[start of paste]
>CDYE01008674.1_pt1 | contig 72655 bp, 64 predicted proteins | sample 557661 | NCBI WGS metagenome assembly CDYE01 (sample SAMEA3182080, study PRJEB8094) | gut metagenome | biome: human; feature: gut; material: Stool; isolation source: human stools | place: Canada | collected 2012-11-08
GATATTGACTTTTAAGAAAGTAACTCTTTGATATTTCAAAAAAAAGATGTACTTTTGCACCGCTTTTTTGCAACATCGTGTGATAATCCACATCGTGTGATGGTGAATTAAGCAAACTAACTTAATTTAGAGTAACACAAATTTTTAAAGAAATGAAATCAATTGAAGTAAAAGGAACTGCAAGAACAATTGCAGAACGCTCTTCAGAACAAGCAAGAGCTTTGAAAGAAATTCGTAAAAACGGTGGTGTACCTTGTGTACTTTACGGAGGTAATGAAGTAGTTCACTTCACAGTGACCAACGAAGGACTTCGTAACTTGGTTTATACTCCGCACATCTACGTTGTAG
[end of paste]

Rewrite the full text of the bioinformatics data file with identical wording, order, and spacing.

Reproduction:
>CDYE01008674.1_pt1 | contig 72655 bp, 64 predicted proteins | sample 557661 | NCBI WGS metagenome assembly CDYE01 (sample SAMEA3182080, study PRJEB8094) | gut metagenome | biome: human; feature: gut; material: Stool; isolation source: human stools | place: Canada | collected 2012-11-08
GATATTGACTTTTAAGAAAGTAACTCTTTGATATTTCAAAAAAAAGATGTACTTTTGCACCGCTTTTTTGCAACATCGTGTGATAATCCACATCGTGTGATGGTGAATTAAGCAAACTAACTTAATTTAGAGTAACACAAATTTTTAAAGAAATGAAATCAATTGAAGTAAAAGGAACTGCAAGAACAATTGCAGAACGCTCTTCAGAACAAGCAAGAGCTTTGAAAGAAATTCGTAAAAACGGTGGTGTACCTTGTGTACTTTACGGAGGTAATGAAGTAGTTCACTTCACAGTGACCAACGAAGGACTTCGTAACTTGGTTTATACTCCGCACATCTACGTTGTAG